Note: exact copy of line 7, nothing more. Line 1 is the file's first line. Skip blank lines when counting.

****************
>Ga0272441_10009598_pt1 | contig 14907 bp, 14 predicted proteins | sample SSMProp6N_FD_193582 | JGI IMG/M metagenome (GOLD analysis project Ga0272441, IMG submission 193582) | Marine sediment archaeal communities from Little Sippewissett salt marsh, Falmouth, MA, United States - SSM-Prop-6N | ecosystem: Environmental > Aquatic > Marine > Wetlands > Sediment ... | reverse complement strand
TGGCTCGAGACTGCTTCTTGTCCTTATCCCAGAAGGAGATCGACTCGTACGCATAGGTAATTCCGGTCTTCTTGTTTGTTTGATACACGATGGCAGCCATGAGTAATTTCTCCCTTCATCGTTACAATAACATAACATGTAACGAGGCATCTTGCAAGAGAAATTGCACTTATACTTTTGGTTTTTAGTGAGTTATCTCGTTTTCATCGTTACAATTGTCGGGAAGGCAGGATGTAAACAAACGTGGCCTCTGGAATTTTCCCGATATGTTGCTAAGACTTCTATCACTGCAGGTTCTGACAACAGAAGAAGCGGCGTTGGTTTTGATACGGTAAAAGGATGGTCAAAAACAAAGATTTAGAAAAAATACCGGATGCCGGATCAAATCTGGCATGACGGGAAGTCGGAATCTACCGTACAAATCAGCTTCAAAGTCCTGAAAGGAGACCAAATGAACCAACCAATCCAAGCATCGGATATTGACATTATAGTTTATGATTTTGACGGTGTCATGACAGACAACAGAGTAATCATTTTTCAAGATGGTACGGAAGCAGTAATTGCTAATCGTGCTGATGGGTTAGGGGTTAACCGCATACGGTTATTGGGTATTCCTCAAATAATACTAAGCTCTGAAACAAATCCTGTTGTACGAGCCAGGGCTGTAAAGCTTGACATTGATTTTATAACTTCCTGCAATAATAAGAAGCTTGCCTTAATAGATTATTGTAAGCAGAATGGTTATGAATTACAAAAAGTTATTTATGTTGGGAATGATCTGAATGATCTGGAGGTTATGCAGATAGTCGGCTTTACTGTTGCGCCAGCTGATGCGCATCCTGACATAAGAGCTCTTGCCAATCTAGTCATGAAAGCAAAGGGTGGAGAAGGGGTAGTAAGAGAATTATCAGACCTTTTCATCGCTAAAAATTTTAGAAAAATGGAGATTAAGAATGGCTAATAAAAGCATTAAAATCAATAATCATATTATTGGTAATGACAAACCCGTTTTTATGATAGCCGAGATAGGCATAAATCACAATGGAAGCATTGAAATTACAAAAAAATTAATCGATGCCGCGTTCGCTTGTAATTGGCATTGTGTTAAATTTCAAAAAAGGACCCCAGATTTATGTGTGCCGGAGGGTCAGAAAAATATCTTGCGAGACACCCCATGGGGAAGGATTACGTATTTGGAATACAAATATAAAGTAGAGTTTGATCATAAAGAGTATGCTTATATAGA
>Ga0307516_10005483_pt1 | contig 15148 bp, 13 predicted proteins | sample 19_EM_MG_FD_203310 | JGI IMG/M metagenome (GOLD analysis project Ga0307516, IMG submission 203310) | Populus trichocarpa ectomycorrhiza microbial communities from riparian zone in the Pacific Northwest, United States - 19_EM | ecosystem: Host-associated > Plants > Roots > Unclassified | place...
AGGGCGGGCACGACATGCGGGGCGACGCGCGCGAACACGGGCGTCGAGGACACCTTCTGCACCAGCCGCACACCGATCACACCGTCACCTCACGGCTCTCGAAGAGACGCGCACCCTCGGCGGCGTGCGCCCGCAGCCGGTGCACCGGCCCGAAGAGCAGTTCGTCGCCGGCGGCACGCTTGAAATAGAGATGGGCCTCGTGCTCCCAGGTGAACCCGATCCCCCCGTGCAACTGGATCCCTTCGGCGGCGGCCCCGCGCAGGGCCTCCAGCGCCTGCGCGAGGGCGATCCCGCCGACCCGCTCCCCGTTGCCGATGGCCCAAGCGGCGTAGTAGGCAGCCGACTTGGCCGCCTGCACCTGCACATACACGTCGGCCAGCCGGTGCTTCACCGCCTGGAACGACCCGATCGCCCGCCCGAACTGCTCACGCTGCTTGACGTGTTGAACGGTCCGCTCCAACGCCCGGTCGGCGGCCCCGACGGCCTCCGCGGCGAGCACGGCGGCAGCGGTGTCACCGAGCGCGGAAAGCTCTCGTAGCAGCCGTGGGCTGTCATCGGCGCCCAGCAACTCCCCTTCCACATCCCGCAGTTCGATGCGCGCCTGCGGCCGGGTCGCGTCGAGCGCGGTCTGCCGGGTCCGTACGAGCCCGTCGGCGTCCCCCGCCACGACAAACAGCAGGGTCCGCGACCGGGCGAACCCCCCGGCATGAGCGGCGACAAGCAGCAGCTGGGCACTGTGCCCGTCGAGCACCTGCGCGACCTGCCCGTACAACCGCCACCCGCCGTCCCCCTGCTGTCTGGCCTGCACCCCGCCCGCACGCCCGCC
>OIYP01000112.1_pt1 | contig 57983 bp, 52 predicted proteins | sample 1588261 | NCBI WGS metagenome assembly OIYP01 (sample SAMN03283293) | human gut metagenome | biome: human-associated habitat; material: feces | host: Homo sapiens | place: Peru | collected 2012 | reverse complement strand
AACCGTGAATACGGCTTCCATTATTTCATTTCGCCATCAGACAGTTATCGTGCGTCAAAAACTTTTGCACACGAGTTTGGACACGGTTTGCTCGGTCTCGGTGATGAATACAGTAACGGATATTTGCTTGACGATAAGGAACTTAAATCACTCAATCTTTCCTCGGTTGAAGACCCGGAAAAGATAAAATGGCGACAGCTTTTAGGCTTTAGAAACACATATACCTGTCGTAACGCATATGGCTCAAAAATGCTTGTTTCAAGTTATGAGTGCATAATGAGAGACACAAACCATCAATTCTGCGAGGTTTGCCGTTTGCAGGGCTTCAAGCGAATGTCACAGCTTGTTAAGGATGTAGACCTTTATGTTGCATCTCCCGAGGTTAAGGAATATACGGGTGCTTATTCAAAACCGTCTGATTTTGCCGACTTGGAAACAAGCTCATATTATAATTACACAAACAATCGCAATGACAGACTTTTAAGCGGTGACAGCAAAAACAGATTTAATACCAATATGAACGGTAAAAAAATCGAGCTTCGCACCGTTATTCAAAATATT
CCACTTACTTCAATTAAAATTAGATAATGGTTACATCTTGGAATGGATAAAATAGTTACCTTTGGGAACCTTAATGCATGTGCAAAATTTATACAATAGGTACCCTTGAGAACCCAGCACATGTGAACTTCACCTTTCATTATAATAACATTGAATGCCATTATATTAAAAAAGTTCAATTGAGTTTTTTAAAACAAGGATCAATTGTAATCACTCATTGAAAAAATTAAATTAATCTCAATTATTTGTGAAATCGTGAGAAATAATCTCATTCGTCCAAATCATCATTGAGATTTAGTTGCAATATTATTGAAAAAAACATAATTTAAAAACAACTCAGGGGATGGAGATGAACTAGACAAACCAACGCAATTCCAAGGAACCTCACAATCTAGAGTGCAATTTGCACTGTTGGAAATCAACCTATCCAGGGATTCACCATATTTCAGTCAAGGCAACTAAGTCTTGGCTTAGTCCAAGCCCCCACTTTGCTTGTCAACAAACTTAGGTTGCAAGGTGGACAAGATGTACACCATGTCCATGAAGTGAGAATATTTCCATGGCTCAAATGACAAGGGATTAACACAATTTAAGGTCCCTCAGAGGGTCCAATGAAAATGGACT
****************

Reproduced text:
CCACTTACTTCAATTAAAATTAGATAATGGTTACATCTTGGAATGGATAAAATAGTTACCTTTGGGAACCTTAATGCATGTGCAAAATTTATACAATAGGTACCCTTGAGAACCCAGCACATGTGAACTTCACCTTTCATTATAATAACATTGAATGCCATTATATTAAAAAAGTTCAATTGAGTTTTTTAAAACAAGGATCAATTGTAATCACTCATTGAAAAAATTAAATTAATCTCAATTATTTGTGAAATCGTGAGAAATAATCTCATTCGTCCAAATCATCATTGAGATTTAGTTGCAATATTATTGAAAAAAACATAATTTAAAAACAACTCAGGGGATGGAGATGAACTAGACAAACCAACGCAATTCCAAGGAACCTCACAATCTAGAGTGCAATTTGCACTGTTGGAAATCAACCTATCCAGGGATTCACCATATTTCAGTCAAGGCAACTAAGTCTTGGCTTAGTCCAAGCCCCCACTTTGCTTGTCAACAAACTTAGGTTGCAAGGTGGACAAGATGTACACCATGTCCATGAAGTGAGAATATTTCCATGGCTCAAATGACAAGGGATTAACACAATTTAAGGTCCCTCAGAGGGTCCAATGAAAATGGACT